What is Agile Performance Management?

By Tom Morrison posted 01-13-2022 10:51 AM

  

Many companies have embraced agility in recent years. The more the world changes in unpredictable ways, the more critical it is for us to react nimbly. Yet performance management processes have largely been stagnant. To achieve agility across the organization, you need to embrace agile performance management.

Performance management in the pandemic forced changes in the way we manage performance today. Although agility was trending before COVID-19, companies had to become agile to survive. Customers’ needs changed overnight, and companies needed to react quickly to stay in the game.

But we don’t need to wait for dire circumstances to implement agile processes. Employee performance is the life force of your company. If employees can’t adjust in the face of change or support sudden shifts in business priorities, the whole company suffers.

By implementing agile performance management, you can enable employees to meet the business’s evolving needs and propel the company forward. Here’s everything you need to know about why agile performance management is essential and how to implement it at your organization.

 

Agile vs. Traditional Performance Management

Traditionally, performance management has been isolated to the performance-based annual review process. Under this model, managers evaluate performance but don’t give real-time feedback that helps employees improve. Traditional performance management produces data on performance consistently but with low frequency (typically only once or twice per year).

Traditional performance management can catch employees off guard. When too much time passes between an employee’s actions and when they’re evaluated, they may be surprised by what turns up on their review. Those feelings of distrust make it challenging to have a productive conversation about performance improvement.

Agile performance management is responsive and happens in the day-to-day interactions between employees and their managers. It’s a process of continuous performance management that remains alert to internal and external changes and the impact those changes have on individual performance.

Frequent conversations keep managers and employees on the same page. Because managers give employees feedback in the workflow, employees know what to expect from their formal quarterly reviews. 

Organizations that practice agile performance management are more nimble and can shift priorities as needed.

 

Benefits Of Agile Performance Management

Shifting to an agile performance management system produces significant benefits on several levels.

At the one-on-one level, agile performance management improves daily performance and allows managers to see their reports’ strengths and weaknesses in real time. Developing a cadence of frequent check-ins empowers employees to bring concerns and roadblocks to their managers, who act as coaches to help their reports overcome challenges. Team members can take direction from their managers to constantly improve their performance.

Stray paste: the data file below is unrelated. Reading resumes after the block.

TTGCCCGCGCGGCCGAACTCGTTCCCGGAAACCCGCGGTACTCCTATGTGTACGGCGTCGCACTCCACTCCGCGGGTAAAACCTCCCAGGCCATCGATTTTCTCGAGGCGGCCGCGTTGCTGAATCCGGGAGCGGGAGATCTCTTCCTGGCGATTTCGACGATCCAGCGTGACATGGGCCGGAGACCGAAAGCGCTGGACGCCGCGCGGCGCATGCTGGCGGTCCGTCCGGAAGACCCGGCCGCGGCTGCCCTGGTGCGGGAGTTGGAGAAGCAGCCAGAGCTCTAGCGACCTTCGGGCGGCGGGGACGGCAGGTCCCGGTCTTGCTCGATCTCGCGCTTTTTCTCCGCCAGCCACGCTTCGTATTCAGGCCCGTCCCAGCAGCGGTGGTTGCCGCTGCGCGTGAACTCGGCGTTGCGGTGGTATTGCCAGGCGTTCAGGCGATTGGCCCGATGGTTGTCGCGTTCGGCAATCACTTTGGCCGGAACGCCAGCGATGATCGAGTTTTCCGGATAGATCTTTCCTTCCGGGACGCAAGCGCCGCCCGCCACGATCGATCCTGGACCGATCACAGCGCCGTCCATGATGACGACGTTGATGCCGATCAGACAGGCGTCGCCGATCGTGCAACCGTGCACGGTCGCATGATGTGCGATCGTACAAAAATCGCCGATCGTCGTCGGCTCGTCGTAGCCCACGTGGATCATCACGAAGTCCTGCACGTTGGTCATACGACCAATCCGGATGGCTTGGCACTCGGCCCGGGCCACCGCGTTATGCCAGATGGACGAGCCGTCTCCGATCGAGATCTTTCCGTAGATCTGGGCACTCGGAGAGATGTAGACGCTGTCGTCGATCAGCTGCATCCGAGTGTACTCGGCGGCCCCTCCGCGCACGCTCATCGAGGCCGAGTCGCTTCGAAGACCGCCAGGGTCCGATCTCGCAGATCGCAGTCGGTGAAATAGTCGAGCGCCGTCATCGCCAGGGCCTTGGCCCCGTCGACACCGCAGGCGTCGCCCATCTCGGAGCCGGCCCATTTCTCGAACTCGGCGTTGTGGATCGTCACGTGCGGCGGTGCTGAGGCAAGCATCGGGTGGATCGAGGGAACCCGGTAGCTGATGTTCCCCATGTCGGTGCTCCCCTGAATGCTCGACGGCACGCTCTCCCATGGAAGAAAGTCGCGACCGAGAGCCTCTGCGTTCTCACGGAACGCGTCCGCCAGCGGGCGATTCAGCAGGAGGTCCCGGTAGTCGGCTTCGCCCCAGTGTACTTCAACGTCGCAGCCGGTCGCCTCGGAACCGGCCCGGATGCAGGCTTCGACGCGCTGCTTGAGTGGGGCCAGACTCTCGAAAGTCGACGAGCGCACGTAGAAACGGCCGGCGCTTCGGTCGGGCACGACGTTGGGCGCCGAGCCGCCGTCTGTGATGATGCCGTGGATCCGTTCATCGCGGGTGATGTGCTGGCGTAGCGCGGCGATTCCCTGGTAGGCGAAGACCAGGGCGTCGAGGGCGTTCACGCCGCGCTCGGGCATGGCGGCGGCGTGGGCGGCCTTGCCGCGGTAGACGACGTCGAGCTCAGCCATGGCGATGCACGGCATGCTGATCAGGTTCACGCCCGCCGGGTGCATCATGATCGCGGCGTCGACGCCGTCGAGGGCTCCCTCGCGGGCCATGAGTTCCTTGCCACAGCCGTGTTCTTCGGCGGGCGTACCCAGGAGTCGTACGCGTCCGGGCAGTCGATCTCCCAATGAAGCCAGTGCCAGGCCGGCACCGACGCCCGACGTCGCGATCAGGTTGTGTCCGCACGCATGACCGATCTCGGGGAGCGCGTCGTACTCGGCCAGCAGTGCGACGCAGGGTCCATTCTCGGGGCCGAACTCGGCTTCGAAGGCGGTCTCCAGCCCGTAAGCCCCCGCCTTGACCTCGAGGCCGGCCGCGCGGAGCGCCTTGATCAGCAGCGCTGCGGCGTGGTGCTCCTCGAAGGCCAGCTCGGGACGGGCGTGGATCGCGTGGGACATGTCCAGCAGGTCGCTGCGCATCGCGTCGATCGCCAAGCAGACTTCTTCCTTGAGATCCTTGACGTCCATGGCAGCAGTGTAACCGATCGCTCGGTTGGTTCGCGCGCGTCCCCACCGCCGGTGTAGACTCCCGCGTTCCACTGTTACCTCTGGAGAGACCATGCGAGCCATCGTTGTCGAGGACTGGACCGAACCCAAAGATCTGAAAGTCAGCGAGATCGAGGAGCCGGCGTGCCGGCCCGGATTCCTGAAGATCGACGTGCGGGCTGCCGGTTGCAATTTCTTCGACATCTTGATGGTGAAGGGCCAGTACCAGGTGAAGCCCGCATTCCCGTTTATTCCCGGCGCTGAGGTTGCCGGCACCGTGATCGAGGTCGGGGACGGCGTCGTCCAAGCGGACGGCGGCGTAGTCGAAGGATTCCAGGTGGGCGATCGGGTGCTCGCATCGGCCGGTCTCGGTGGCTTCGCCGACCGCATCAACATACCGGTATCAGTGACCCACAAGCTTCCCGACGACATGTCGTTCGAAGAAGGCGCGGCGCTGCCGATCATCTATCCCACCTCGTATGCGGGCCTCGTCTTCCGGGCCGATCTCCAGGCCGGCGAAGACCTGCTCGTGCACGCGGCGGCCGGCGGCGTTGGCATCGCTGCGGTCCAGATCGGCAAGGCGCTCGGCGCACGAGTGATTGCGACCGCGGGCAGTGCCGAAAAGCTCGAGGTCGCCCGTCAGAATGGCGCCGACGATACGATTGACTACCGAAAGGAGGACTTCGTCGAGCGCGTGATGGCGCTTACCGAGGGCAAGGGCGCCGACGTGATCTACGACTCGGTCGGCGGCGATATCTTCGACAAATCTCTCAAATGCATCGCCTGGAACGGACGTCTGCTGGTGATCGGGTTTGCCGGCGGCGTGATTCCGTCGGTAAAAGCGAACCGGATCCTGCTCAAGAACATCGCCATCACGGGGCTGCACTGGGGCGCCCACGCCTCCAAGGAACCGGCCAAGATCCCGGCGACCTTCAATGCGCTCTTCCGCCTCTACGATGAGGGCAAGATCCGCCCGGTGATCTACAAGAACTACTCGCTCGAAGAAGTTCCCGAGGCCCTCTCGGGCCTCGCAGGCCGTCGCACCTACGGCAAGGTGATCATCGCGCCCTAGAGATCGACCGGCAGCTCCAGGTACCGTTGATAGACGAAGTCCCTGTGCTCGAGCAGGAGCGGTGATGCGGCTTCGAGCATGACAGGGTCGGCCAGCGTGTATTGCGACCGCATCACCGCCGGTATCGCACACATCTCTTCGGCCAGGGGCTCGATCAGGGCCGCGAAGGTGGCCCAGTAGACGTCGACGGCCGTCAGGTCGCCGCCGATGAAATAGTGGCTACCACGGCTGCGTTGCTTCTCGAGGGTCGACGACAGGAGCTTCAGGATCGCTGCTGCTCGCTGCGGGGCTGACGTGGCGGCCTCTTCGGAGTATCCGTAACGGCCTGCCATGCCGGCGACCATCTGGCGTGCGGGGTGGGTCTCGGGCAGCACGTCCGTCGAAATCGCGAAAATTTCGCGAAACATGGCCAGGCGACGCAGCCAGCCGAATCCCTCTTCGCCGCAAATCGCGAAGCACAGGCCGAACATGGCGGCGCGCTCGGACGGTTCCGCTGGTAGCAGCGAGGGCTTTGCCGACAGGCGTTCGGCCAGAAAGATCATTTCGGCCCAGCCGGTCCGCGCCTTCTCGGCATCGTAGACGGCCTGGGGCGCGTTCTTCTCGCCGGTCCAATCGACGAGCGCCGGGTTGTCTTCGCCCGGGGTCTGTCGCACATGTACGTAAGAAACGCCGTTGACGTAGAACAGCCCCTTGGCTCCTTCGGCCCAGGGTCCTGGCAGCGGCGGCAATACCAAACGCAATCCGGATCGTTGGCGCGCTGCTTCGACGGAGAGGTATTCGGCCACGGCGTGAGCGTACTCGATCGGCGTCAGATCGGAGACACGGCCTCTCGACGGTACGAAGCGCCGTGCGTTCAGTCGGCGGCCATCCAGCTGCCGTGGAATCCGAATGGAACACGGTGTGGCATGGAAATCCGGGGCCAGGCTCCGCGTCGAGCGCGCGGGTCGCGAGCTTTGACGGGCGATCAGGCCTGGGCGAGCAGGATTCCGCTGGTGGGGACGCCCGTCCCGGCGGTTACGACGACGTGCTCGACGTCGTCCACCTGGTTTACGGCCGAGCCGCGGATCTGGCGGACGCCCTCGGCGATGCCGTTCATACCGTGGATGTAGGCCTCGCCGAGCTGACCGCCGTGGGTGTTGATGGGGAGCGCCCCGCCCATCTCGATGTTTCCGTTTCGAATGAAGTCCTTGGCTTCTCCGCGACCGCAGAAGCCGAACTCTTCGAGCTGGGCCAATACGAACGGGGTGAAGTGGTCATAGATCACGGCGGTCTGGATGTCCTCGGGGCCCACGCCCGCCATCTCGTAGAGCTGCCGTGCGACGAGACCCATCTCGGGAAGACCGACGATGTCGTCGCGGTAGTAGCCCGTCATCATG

At the team level, agile performance management gives team leaders a clearer picture of the team’s capabilities, supporting its ability to pivot as business priorities evolve. Agile performance management enables teams to work together more effectively. Managers can focus on coaching employees and ensuring the work gets done on time and under budget. Team members become more reliable performers, which moves the whole team forward.

Agile performance management produces mountains of performance data at the business level, allowing HR to track organizational capabilities. These trends set a baseline for the workforce’s strengths and weaknesses, which creates an essential starting point for developing talent strategy and moving business priorities forward.

Agile performance management elevates the entire organization by cultivating greater self-awareness and providing direction for rapid growth.

 

6 Steps to Implement Agile Performance Management 

Agile performance management requires active participation from managers, employees, and human resources. To be successful, you’ll need to develop training and set guidelines for frequent feedback and formal check-ins.

Here are six steps to implementing agile performance management at your company:

Schedule Frequent Performance Check-Ins

For the most part, agile performance management happens in the workflow, addressing concerns as they arise. But formal, scheduled check-ins are critical to implementing agile performance management, too, and these need to happen much more often than the traditional annual review.